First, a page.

Regulators are working closely to strengthen oversight of inner workings of the U.S. financial system, part of a broader effort to prevent a repeat of the 2008 financial crisis, Federal Reserve Chairman Ben Bernanke said Monday.
The financial overhaul law enacted last year directs the Fed and other agencies to better coordinate supervision of financial "clearinghouses."
They are institutions that handle the enormous volume of payments and transactions of securities and derivatives conducted each day by financial companies. Clearinghouses are an important part of the country's financial infrastructure.
But he added: "We should not take for granted that we will be as lucky in the future."
Fielding questions after his speech, Bernanke stuck to a prediction that the sharply higher prices for oil, food and other commodities will be "transitory." Bernanke told Congress in early March that the rise in oil prices will cause only a brief and modest rise in consumer prices.
"That being said, we have to monitor inflation very closely because if my assumption is not correct, we have to respond to that,'" Bernanke said Monday night.
Most economists think the Fed will start boosting interest rates next year to fend off inflation. However, some analysts think the Fed will be forced to start raising rates near the end of this year.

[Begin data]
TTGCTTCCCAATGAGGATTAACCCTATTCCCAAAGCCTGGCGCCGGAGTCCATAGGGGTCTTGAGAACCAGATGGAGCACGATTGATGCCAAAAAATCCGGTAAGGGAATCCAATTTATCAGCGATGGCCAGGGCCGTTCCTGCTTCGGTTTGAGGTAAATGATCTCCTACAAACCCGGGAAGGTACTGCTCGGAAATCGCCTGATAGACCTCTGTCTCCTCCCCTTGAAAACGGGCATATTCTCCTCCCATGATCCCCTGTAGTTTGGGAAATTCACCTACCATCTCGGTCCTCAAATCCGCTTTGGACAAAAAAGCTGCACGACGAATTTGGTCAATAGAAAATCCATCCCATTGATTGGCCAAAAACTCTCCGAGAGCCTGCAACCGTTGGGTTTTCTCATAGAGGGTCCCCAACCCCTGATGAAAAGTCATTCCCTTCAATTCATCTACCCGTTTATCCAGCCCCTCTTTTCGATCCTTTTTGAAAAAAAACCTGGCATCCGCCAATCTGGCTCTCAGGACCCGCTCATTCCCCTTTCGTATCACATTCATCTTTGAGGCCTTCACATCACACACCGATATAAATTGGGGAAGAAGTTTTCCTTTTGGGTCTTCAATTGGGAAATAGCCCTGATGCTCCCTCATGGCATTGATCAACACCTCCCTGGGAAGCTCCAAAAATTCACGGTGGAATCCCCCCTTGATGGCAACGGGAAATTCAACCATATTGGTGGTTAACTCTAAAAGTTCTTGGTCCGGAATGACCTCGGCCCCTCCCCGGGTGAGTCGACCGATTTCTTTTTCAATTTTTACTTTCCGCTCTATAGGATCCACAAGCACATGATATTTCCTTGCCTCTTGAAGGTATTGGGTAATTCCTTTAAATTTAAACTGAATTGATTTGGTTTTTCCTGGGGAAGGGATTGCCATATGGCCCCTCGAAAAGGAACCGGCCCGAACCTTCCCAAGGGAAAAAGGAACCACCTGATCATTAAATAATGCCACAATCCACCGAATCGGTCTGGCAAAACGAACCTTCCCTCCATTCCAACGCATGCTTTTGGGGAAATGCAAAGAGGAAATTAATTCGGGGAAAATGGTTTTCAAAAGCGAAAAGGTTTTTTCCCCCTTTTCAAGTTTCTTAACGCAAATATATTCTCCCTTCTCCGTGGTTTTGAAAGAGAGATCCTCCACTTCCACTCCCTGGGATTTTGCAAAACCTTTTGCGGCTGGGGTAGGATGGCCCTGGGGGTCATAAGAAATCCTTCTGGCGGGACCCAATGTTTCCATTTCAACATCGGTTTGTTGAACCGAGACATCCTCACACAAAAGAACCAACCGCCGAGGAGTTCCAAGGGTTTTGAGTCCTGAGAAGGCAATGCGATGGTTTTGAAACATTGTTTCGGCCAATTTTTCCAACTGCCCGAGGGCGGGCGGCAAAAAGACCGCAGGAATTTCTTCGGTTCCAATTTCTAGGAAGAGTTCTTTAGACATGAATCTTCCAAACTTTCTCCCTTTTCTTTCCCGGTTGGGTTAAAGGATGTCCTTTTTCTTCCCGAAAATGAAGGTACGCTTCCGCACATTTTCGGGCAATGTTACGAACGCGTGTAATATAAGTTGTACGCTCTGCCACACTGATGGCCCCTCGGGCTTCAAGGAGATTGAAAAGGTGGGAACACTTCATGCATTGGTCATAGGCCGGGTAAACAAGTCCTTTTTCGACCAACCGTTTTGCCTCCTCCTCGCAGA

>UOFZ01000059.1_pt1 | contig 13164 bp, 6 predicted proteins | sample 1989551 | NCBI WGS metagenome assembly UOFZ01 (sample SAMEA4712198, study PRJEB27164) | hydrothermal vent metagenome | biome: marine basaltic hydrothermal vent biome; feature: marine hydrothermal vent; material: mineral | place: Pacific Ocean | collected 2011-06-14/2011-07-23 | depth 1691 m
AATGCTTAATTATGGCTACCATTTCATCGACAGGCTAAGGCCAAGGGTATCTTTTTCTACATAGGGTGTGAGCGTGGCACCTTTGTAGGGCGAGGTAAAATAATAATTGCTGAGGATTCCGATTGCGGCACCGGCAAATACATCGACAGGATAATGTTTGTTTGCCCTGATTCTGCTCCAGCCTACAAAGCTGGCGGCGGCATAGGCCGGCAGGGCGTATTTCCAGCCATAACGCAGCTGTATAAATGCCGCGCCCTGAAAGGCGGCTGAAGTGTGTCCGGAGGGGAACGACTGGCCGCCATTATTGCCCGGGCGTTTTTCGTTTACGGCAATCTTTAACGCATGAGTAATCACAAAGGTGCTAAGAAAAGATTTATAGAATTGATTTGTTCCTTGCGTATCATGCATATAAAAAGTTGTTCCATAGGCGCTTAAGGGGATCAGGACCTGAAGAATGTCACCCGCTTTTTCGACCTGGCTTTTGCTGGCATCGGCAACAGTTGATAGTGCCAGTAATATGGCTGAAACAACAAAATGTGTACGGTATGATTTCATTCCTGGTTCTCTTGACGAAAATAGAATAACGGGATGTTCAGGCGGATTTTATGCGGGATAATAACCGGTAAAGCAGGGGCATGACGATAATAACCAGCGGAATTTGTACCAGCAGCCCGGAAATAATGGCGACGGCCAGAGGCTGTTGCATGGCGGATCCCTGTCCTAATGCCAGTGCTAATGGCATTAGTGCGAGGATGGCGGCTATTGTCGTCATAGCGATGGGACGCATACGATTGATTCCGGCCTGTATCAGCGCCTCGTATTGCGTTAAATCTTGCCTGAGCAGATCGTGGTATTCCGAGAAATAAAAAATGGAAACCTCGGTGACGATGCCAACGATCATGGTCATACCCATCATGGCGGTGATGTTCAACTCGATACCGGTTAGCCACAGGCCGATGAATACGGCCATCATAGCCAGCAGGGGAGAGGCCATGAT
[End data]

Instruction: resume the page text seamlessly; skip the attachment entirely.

Bernanke also raised concern that the high number of foreclosures will continue to weigh on home prices, household wealth and consumer confidence.
"It's one of the reasons the recovery is not as strong as we'd like it to be," he said.
In his speech, Bernanke did not talk about the Fed's $600 billion government bond-purchase program, which is scheduled to end in June.
The program, launched in early November, is intended to invigorate the economy by spurring Americans to spend more. The program aims to lower rates on loans and to boost stock prices.
A vocal minority on the Fed has raised concerns that the bond purchases, combined with higher prices for food, fuel and other commodities, will spread inflation through the economy. Some members have said they might push for either an early end to the program or to scale it back. The Fed's next meeting is scheduled for April 26-27.
Bernanke also didn't discuss the state of the U.S. economy in his speech. Last week, the government reported that the unemployment rate fell to a two-year low of 8.8 percent as companies stepped up hiring. Even with the improvement, the economy faces pitfalls. High gasoline prices and still-depressed home values could crimp consumers spending, a key ingredient to the economic recovery.